On the other hand, claiming proprietary restrictions on released information
is an attempt to third parties' liberty.
It is evil to release software with a proprietary license,
unless the software is also available with a free software license.
Liberty is to reject the legitimacy of force
as a means to prevent voluntary exchange,
but it is also to reject the legitimacy of force
as a way to enforce involuntary exchange.
If someone is ready to pay for another one's work
at writing yet unreleased software,
let that one people pay, and the worker earn due compensation;
and let the amount of this compensation be freely negociated by both parties,
so that neither party be wronged.
Just because the abstract notion of a property
on "an idea" or an "expression of an idea" is conceivable
doesn't mean that this property belongs to anyone in particular.
It is conceivable that one had a monopoly on trade with India;
or that one has the right to sleep the first night with any serf bride in fief;
or that one holds a vast area of land as given by the conqueror king.
Just because such property is conceivable and has been seen in the past
doesn't mean that it can legitimately claimed by anyone.
Indeed, it is obvious that such property rights, when enforced,
are but theft, by force, of the rights of person correspondingly deprived:
in the case of a trade monopoly, people prevented to honestly earn
their lives with a competing trade, or to honestly seek a competitor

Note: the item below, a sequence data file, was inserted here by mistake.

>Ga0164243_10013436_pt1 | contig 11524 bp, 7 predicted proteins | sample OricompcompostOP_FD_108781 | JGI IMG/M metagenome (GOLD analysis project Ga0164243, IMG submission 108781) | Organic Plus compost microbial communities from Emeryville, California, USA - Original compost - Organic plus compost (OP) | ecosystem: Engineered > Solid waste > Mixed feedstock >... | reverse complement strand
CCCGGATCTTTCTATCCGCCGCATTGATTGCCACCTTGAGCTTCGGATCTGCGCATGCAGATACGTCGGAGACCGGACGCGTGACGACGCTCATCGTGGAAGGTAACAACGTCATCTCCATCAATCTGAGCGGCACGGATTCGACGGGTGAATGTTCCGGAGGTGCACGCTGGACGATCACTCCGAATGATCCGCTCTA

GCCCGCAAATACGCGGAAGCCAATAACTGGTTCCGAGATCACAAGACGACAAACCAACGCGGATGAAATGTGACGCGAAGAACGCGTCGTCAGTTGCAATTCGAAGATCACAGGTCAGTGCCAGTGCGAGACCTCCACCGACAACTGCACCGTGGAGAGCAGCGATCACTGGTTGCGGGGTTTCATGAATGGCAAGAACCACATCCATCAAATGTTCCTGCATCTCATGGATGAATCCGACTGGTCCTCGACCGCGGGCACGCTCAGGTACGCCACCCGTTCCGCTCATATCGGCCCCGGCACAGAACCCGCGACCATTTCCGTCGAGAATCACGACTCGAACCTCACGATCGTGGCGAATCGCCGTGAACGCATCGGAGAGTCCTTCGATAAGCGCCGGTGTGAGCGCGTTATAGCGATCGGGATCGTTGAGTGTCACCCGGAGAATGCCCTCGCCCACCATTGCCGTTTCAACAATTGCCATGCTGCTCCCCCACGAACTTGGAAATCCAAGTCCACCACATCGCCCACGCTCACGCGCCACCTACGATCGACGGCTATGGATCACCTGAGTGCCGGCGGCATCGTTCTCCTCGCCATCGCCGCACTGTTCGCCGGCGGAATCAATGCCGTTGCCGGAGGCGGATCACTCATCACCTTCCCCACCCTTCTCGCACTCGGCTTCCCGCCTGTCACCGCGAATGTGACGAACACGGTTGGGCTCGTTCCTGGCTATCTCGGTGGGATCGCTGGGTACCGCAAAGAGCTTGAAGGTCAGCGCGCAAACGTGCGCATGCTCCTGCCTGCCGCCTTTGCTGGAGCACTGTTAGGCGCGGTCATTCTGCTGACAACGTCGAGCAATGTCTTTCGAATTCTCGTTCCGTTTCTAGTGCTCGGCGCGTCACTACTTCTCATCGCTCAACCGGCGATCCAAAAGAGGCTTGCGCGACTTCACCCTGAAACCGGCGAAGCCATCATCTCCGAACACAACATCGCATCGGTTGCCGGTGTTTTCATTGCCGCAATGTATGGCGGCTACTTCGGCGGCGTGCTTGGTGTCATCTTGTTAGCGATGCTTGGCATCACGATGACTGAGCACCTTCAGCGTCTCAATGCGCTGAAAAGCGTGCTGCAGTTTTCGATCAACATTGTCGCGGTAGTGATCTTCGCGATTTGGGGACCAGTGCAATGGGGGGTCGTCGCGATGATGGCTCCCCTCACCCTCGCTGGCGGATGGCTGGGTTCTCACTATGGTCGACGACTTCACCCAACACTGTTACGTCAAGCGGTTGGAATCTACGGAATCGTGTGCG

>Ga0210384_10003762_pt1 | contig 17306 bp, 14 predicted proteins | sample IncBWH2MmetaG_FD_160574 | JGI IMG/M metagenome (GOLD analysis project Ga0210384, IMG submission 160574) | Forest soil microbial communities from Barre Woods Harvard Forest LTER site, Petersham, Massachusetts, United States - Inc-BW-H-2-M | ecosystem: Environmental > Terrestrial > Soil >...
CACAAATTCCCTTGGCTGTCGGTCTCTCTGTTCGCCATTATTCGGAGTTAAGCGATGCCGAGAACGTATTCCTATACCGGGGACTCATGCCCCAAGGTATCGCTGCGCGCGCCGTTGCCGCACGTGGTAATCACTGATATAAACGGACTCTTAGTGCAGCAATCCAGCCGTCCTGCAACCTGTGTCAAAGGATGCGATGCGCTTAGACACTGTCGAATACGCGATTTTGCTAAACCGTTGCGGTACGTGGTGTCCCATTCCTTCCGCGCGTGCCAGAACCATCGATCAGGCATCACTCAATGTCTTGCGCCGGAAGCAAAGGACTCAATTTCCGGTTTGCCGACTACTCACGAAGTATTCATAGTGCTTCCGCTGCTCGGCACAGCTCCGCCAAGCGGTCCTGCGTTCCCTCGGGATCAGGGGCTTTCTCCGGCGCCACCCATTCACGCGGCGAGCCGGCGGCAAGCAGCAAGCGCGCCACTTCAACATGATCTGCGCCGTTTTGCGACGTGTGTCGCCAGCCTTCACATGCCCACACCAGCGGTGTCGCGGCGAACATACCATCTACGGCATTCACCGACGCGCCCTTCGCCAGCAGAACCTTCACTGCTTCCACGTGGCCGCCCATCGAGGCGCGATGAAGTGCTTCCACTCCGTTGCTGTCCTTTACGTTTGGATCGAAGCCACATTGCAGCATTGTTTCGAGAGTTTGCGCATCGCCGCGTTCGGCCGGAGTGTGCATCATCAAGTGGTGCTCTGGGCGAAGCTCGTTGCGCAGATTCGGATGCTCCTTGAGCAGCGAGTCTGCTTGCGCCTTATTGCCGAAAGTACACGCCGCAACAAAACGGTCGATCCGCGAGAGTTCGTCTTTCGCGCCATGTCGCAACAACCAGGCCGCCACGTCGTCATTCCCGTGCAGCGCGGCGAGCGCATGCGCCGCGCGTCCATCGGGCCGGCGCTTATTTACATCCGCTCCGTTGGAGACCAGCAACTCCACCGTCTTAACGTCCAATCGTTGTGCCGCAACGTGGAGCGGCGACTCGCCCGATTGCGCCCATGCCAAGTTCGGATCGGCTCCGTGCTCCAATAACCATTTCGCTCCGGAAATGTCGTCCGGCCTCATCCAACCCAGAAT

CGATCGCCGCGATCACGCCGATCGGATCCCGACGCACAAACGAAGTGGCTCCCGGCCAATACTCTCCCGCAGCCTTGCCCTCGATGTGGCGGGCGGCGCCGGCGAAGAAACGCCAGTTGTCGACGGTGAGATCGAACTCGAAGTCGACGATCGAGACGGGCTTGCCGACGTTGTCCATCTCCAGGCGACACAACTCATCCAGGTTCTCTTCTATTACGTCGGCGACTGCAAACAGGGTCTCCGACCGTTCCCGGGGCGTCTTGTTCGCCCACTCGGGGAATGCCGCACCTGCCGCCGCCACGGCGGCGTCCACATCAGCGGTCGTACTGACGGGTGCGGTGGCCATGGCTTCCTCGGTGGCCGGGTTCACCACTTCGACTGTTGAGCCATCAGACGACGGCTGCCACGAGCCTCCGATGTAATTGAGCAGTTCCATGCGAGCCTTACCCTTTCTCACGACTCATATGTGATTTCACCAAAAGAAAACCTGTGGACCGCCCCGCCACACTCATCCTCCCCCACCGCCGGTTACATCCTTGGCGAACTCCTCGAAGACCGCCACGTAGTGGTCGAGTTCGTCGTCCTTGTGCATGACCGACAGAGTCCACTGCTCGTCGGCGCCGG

to provide him with foreign goods;
in the case of a supposed
jus primae noctis,
the right of the lord to every bride's first night is
but theft by force of each bride's right to her own first night;
in the case of land given by a conqueror king or other government,
it is similarly land stolen from the many people who used to own the
occupied parcels and from the many people who first would have peacefully
colonized the unoccupied ones.
In all these cases, we see that the claimed property right
by one is but a collection of smaller property rights that otherwise belong
to other people who have to be deprived for the claimed right to be enforced.
In a free society, the claim would be laughed at at rebuked,
because there is no way that the claimer can legitimately purchase
all these rights from the collection of people who individually hold them,
most of them yet unknown or even unborn
(the potential competitors and their customers,
the future brides, the future colonists).
However, where there is government intervention,
these claims often find support from the political powers,
because they can show a one great obvious benefit to the claimant,
which benefit can be used to bribe politicians,
whereas the victims are poor people,
who each have but a small claim,
who don't know each other and are disorganized,
who are sometimes born after the fact,
facing an established privilege,
and living in a world where the Rule of Law,
worse than not being taught, has been corrupted in the minds of people
into the Law of Mightiest, the Law of the Political Power.
This kind of plunder will tend to win ever more
in as much as the spread of the victims is wide
and the spread of the beneficiaries is narrow,
so they the victims have more difficulties defending themselves,
whereas the plunderer has a greater expected gain from this deed,
which both increases his interest and activity, while giving him
means to bribe politicians, and a spectacular focused visible positive side
to the transaction whereas the negative side is nowhere to be seen.
Well, Intellectual Property is typically this kind of mass-stolen property:
robbery of everyone, each from a relatively small right,
for the huge benefit of a small number of people.
Price that are set rather let emerge from a free market are fake.
They are wrong, and do not correspond to any reality whatsoever.
The discrepancy between the set price and the reality
destroys opportunities for creates an opport
The victims are the consumer who pays too much when the price is high,
the producers who receive